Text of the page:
The British Irish Chamber of Commerce’s Agriculture and Food Committee today published its submission to the Oireachtas Committee on Agriculture, Food and the Marine on ‘The Impact of the UK Referendum on Membership of the European Union on the Irish Agriculture, Food & Fisheries Sectors’. The Paper outlines the likely impact of WTO tariffs on Irish – UK trade in the agri-food sector as well as addressing potential trade costs associated with non-tariff barriers being implemented through customs checks, rules of origin checks and diverging regulations.
The paper highlights the significant level of integration within the sector between Ireland and Northern Ireland where many sub sectors operate on a de facto all island market with multiple aspects of the production line spread between the two jurisdictions.
The paper specifies that any restriction on current trade practices between Ireland and the UK will be particularly negative for the Irish beef sector as well as for cheddar cheese exports and butter exports.
The paper’s recommendations include:
• To introduce a specific strategy to address the fallout from Brexit for integrated all-island agri-food businesses.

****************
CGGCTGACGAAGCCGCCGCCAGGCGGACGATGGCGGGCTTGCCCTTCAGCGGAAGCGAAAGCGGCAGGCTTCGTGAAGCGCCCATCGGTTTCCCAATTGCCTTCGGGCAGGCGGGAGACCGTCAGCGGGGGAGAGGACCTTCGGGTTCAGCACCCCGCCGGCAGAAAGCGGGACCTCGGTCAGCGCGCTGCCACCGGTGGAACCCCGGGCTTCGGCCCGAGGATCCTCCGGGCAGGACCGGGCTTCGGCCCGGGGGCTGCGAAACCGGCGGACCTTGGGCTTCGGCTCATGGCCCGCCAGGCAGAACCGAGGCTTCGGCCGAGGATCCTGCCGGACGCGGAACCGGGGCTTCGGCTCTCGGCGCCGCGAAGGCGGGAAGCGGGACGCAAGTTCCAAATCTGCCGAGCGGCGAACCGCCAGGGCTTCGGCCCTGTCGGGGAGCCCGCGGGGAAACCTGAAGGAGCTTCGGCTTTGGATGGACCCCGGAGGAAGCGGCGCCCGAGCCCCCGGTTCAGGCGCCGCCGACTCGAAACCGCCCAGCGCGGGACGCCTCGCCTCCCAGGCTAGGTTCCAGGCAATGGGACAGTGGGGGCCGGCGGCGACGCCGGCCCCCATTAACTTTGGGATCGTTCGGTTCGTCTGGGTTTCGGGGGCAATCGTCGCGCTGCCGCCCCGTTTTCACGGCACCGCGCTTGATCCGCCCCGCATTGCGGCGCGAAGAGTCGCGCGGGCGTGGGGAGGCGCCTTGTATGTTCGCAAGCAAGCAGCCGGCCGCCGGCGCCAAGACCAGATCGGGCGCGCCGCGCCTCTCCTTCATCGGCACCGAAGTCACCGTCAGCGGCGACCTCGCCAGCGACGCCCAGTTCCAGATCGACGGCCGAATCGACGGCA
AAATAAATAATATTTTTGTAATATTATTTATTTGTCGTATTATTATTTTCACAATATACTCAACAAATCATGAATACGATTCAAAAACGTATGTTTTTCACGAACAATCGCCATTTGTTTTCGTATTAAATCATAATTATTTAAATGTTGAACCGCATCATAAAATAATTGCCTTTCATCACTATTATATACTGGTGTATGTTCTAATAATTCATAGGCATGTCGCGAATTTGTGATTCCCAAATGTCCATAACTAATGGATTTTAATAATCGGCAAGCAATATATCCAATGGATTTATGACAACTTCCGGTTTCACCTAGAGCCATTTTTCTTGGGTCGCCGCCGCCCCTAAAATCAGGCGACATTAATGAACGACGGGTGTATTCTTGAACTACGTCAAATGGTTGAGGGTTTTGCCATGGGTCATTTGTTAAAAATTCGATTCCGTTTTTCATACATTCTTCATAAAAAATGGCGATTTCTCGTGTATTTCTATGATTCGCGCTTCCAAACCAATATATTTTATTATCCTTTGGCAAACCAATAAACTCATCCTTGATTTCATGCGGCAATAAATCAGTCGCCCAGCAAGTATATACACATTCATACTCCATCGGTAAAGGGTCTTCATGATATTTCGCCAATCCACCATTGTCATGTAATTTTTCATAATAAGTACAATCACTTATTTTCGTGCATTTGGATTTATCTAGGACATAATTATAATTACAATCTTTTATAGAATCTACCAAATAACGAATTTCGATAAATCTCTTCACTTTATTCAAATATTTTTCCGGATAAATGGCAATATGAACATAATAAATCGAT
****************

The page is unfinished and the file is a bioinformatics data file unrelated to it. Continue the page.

• Reduce employer PRSI to reduce costs for agri-food employers.
• Expand Bord Bia’s Marketing Intensification Programme designed to support Irish agri-food exports to the UK.
• The Irish Government on behalf of the agri-food sector should seek direct EU support as a
consequence of the impact of the referendum result on the sector.
Speaking ahead of the publication of the paper John McGrane, Director General of the British Irish Chamber of Commerce, said:
“The Chamber fully supports this work carried out by our Agriculture and Food Committee as it clearly highlights the importance of the UK as the leading destination for Irish agri-food exports. It is of mutual benefit to the UK and the EU and of upmost importance to the Irish agri-food sector that the EU and the UK agree an all-encompassing Free Trade Agreement that includes agriculture. The Irish Government and Minister Creed must continue to press the Irish case in Brussels that a bad deal for the UK could have detrimental consequences for Ireland”.
Maree Gallagher, Chair of the British Irish Chamber of Commerce Agriculture and Food Committee added:
“There has not been and will not be an Irish sector more affected by the outcome of the UK referendum to exit the EU than the agri-food sector. We welcome the Government’s initial response through Budget 2017, but more supports are needed for the sector. This is an integrated all-island sector that operates efficiently and seamlessly through the invisible border. Therefore, an all-island sector requires an all-island response that is why we are specifically are calling for an all-island strategy for the agri-food sector to address the consequences of Brexit”.